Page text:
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*small update* New farrier and now a lame horse, what to do now?

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  • #41
    So vet came out for X-rays today. Things are much clearer now. And I don't think we can "blame the new farrier." So I'll keep working with him.

    He has a grade 1 club on the sore foot. His angles were definitely not helping. He needs less toe and more heel (which is what that foot wants to do) so basically we can't try to make it a normal hoof. Hopefully once we get things straightened out, he'll be much more comfortable.



    ​​​​​​

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    • #42
      Never a good idea to drastically change things. Better to work with what they are if you can. Just like us!

      Comment


      • #43
        candyappy yep! So we will see if a different approach helps this

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        • #44
          Originally posted by Lunabear1988 View Post
          candyappy yep! So we will see if a different approach helps this
          I am sure it will. Good luck!!

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          • #45
            I have a horse with a diagnosed “less than Grade 1” club hoof that has never been lame a day of his 26 years, even with bad trimming. This horse has been trail ridden on some rough trails through the years. Barefoot unless I wasn’t sure of the terrain.

            The hoof does not need corrected, except to let it tell you what it needs. ​​​​​​. The toes wear themselves off on a clubby hoof. The heels grow at warp speed and need the most trimming.

            My horse is trimmed every five weeks because the other, foundered, Horse has to be trimmed that frequent. Other wise the club hoof horse could go 6 weeks or a little more. His heels need trimmed down well ahead of his toes.

            IMO, I would not have the last farrier you used return. If I remember correctly, this horse wasn’t lame until this last farrier trimmed him? I would worry about anyone who can sore a club hoof horse up that fast.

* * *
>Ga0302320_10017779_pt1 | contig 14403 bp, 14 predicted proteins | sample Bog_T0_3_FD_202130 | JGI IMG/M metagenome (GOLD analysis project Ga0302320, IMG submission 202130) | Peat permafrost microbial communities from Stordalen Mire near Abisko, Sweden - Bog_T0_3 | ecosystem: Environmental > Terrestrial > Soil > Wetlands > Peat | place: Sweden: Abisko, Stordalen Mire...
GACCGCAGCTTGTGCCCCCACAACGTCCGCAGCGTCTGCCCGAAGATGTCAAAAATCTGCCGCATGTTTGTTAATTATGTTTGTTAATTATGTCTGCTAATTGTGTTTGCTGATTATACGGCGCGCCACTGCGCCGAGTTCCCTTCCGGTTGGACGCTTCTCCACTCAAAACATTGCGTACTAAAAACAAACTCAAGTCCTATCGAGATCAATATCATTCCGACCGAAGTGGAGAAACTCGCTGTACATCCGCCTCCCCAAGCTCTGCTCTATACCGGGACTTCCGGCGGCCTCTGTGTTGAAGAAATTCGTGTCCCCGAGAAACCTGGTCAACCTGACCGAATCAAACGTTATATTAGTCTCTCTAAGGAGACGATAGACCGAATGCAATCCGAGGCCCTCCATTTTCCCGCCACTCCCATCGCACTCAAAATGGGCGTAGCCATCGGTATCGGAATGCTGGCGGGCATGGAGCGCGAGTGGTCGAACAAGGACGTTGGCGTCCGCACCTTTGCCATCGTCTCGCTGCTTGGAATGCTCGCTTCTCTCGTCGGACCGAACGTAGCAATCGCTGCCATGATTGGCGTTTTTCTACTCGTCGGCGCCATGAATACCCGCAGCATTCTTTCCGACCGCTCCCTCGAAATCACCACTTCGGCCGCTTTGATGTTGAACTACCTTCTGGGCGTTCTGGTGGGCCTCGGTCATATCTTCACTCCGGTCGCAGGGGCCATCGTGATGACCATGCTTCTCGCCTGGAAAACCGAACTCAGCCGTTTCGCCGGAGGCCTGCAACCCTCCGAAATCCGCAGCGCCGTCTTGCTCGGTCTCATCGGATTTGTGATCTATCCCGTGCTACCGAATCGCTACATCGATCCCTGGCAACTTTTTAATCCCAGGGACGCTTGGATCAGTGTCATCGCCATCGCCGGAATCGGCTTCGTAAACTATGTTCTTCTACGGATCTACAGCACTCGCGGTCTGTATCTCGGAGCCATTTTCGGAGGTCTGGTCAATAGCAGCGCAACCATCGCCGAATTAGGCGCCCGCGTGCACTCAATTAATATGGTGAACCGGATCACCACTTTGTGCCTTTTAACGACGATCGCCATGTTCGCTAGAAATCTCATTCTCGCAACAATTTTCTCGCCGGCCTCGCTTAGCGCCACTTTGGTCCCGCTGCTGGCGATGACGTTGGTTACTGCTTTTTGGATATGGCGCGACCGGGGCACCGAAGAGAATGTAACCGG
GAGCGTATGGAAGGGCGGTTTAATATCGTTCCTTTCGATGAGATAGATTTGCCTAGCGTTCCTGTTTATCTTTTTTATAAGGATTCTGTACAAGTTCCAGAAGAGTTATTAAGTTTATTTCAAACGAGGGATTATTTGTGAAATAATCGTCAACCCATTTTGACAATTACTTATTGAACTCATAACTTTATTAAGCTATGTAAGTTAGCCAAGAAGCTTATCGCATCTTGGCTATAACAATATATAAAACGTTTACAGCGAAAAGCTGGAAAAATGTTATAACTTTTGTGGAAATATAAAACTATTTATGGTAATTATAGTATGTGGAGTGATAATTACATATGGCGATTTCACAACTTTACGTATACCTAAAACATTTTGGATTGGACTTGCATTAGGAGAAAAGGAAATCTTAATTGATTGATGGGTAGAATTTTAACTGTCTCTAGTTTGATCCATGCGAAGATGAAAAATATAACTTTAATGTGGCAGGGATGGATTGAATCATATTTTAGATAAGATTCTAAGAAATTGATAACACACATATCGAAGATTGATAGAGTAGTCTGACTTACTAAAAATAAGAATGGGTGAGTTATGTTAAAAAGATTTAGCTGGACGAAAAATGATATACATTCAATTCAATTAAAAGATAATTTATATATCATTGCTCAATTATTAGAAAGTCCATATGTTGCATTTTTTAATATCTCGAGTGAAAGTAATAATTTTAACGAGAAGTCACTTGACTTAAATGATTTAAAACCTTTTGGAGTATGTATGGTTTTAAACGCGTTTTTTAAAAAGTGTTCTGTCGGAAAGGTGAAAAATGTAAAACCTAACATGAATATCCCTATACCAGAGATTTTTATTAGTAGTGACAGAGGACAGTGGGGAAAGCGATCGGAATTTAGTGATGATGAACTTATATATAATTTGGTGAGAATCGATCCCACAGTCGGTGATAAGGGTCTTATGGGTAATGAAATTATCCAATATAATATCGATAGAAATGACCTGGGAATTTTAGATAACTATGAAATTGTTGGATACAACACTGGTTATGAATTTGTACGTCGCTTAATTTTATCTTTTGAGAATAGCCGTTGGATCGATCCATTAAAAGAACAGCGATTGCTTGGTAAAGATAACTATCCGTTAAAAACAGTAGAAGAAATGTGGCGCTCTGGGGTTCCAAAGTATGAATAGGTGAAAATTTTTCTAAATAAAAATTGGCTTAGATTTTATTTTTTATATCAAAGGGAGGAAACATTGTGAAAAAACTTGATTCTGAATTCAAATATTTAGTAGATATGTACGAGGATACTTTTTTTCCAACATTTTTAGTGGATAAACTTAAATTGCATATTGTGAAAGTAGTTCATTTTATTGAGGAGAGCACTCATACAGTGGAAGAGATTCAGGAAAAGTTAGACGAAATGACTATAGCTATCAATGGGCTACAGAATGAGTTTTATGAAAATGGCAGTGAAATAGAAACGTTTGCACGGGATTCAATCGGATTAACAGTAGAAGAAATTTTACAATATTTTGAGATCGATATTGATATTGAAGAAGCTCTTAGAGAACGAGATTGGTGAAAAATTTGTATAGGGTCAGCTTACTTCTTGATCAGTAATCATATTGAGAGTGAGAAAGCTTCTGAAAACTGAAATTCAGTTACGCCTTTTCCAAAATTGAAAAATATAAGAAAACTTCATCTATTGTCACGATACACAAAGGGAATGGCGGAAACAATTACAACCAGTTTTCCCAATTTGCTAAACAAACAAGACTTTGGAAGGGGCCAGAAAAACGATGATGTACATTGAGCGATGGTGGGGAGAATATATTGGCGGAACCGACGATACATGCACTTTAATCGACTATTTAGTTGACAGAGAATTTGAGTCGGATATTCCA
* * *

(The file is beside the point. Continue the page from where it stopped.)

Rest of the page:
Also, FWIW, my clubby fella was also diagnosed with the opposite leg muscle being 1/2” (Half inch) longer than the muscle in the club hoof leg. That happened over the years. Even though he was in his early 20’s when that diagnosis was arrived at, he still has to think about picking the “longer” leg up.

            A Grade One club hoof should not be that serious of a deal to trim, yet your horse is now lame, therefore I’d get a different farrier

            Best wishes

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            • #46
              walkinthewalk thanks for perspective! This horse is a TB and shod in the front. I am not sure I could blame this farrier yet. When I first looked at this horse I thought he was the tinest bit off up front. Amazing personality and in obvious need of TLC.. His feet were far overdue and the lower hoof was drastically different than the other (like more than needed and I say that after now having x-rays.) When I vetted him (different vet than I am using now) he did not see any clubby foot. I thought I did, but I'm not a vet. He also didn't see any lameness.

              When he was in training I got him on a 6 week schedule. I do think that farrier made drastic changes and definitely was trimming it like a normal foot.

              Now this new guy stepped in and timing coincided with a lot of ice and snow.. I'm sure that's not helping.

              My point is, in hindsight I now think he did have some low grade soreness up front that has been brewing all along. I'll definitely be watching the new farrier closely though and if things don't seem right, I have no problem switching.

              .
              .

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              • #47
                So if anyone is that blame, it might be me! I didn't instruct any of the farriers ( I let them do their job) but I should have pushed for x-rays and trusted my first instinct in the first place. I do love the horse and hope we can get him 100%. My regular vet isn't too concerned yet and thinks we can get him in a better spot.

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                • #48
                  Please update when you can

                  Also, club hooves have a propensity for thrush, regardless of how well we care for the hooves. My current farrier is a therapeutic farrier because that is what my foundered horse needs.

                  She also gets the physics of club hooves. My clubby fella has not had thrush in that or any other hoof in the three years she has been trimming for me. She also has managed to get him balanced to where he no longer has vertical toe cracks on the club hoof or the diagonal rear.

                  I spend so much time tending to the foundered horse (who also has other issues), that there have been times I’ve only picked this fella’s hooves once or twice between five week farrier visits. His hooves self clean and there is never any sign of thrush.

                  If there is one thing I have learned about farriers over my lifetime, it is how good many of them are NOT, when they have to deal with special needs hooves, and that includes me, lollol. I can’t shoe but I have trimmed since I was a kid. I am great on normal hooves with some minor issues. Serious founder and club hooves aren’t two of them, lol

                  Comment


                  • #49
                    Originally posted by Lunabear1988 View Post

                    He needs less toe and more heel (which is what that foot wants to do) ​​​​​​
                    That's not really accurate.